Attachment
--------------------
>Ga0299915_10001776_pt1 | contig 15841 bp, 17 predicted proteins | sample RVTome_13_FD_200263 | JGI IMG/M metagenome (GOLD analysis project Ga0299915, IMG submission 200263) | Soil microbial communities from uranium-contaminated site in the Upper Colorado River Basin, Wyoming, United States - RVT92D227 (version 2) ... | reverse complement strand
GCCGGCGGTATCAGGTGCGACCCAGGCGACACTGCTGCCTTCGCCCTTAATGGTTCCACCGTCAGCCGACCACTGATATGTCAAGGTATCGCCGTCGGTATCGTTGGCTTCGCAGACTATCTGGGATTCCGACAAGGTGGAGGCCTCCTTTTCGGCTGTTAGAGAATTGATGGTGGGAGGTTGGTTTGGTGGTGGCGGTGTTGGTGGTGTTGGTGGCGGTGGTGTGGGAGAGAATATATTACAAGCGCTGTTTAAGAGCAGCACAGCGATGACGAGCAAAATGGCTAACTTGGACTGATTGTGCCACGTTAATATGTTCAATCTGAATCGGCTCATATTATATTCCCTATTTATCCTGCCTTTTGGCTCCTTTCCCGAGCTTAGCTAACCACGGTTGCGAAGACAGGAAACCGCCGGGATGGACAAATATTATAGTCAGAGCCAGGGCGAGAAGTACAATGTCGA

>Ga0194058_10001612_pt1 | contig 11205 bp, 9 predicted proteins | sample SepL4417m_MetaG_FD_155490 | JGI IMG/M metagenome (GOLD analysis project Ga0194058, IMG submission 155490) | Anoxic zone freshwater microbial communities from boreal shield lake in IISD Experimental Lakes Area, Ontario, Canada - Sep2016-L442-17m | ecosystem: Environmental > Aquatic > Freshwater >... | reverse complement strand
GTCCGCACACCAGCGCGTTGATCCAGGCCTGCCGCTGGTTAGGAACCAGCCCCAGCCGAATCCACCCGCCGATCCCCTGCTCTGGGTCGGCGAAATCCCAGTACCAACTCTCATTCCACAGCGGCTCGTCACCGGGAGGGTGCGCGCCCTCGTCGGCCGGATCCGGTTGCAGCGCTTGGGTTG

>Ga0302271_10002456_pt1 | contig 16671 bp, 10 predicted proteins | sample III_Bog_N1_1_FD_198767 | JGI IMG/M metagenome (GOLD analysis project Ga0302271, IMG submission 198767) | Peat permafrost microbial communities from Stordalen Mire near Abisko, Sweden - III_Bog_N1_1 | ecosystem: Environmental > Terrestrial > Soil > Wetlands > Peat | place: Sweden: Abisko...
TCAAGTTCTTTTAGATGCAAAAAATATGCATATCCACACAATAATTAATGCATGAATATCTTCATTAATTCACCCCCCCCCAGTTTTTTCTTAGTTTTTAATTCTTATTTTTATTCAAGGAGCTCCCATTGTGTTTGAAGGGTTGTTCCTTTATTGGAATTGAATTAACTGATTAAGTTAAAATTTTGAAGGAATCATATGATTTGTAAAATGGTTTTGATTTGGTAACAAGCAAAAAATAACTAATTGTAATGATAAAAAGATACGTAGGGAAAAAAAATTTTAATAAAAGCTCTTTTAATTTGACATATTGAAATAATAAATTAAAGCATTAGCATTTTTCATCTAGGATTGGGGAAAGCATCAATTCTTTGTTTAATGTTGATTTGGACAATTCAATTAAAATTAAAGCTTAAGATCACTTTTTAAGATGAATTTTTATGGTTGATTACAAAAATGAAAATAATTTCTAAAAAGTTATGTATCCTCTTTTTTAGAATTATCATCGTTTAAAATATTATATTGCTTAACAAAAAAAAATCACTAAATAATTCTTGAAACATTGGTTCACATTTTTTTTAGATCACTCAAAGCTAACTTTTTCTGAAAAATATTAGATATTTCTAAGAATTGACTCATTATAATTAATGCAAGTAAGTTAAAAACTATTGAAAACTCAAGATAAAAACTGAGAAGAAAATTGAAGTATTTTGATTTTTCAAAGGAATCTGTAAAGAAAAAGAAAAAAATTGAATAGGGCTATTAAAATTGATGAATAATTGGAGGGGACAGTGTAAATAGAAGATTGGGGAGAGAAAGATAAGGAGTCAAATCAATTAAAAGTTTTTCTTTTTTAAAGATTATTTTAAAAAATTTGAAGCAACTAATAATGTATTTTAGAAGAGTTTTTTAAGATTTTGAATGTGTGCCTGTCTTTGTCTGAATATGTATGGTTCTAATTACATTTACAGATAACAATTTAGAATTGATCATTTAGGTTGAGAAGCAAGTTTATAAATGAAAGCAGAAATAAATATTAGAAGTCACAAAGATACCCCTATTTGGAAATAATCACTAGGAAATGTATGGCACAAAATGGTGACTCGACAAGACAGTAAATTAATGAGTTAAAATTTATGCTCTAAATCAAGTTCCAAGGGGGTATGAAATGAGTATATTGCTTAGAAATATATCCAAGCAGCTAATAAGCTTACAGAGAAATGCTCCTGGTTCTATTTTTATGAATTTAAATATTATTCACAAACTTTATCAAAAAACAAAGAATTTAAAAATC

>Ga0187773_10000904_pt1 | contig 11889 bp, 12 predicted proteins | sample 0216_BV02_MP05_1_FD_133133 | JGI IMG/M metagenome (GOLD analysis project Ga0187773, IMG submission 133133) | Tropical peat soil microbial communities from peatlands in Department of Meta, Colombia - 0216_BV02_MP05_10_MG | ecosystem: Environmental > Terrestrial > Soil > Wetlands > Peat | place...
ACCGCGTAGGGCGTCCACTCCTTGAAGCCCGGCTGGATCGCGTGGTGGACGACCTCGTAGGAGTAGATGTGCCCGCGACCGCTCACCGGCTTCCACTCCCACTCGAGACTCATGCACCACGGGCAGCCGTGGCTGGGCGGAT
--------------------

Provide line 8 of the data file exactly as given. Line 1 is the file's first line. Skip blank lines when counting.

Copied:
ACCGCGTAGGGCGTCCACTCCTTGAAGCCCGGCTGGATCGCGTGGTGGACGACCTCGTAGGAGTAGATGTGCCCGCGACCGCTCACCGGCTTCCACTCCCACTCGAGACTCATGCACCACGGGCAGCCGTGGCTGGGCGGAT